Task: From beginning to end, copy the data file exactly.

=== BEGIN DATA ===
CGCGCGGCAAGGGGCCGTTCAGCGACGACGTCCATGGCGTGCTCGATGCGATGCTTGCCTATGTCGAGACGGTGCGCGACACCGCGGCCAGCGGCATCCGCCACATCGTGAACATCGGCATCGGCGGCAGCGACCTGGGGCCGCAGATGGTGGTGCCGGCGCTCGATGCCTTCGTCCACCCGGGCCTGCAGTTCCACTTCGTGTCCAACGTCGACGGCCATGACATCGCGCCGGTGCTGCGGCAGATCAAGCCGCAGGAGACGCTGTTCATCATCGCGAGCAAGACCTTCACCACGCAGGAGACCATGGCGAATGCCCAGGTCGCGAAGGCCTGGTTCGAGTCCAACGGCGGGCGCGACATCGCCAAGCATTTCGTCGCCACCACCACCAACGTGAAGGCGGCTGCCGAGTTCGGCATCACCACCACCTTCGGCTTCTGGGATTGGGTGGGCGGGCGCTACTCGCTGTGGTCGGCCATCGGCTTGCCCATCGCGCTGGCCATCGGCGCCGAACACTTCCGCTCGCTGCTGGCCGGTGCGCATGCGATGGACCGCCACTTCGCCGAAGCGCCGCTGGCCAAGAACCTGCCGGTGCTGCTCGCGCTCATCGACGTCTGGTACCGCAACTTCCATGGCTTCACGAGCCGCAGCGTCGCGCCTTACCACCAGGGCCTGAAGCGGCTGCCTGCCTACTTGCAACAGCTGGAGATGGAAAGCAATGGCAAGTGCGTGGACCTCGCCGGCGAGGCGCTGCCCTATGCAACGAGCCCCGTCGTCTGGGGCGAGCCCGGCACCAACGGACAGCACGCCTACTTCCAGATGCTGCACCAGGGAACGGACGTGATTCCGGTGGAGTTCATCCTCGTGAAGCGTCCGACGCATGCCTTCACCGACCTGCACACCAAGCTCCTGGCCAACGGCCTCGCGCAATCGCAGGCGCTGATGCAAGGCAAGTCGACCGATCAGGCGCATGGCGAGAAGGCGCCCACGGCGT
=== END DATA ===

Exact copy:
CGCGCGGCAAGGGGCCGTTCAGCGACGACGTCCATGGCGTGCTCGATGCGATGCTTGCCTATGTCGAGACGGTGCGCGACACCGCGGCCAGCGGCATCCGCCACATCGTGAACATCGGCATCGGCGGCAGCGACCTGGGGCCGCAGATGGTGGTGCCGGCGCTCGATGCCTTCGTCCACCCGGGCCTGCAGTTCCACTTCGTGTCCAACGTCGACGGCCATGACATCGCGCCGGTGCTGCGGCAGATCAAGCCGCAGGAGACGCTGTTCATCATCGCGAGCAAGACCTTCACCACGCAGGAGACCATGGCGAATGCCCAGGTCGCGAAGGCCTGGTTCGAGTCCAACGGCGGGCGCGACATCGCCAAGCATTTCGTCGCCACCACCACCAACGTGAAGGCGGCTGCCGAGTTCGGCATCACCACCACCTTCGGCTTCTGGGATTGGGTGGGCGGGCGCTACTCGCTGTGGTCGGCCATCGGCTTGCCCATCGCGCTGGCCATCGGCGCCGAACACTTCCGCTCGCTGCTGGCCGGTGCGCATGCGATGGACCGCCACTTCGCCGAAGCGCCGCTGGCCAAGAACCTGCCGGTGCTGCTCGCGCTCATCGACGTCTGGTACCGCAACTTCCATGGCTTCACGAGCCGCAGCGTCGCGCCTTACCACCAGGGCCTGAAGCGGCTGCCTGCCTACTTGCAACAGCTGGAGATGGAAAGCAATGGCAAGTGCGTGGACCTCGCCGGCGAGGCGCTGCCCTATGCAACGAGCCCCGTCGTCTGGGGCGAGCCCGGCACCAACGGACAGCACGCCTACTTCCAGATGCTGCACCAGGGAACGGACGTGATTCCGGTGGAGTTCATCCTCGTGAAGCGTCCGACGCATGCCTTCACCGACCTGCACACCAAGCTCCTGGCCAACGGCCTCGCGCAATCGCAGGCGCTGATGCAAGGCAAGTCGACCGATCAGGCGCATGGCGAGAAGGCGCCCACGGCGT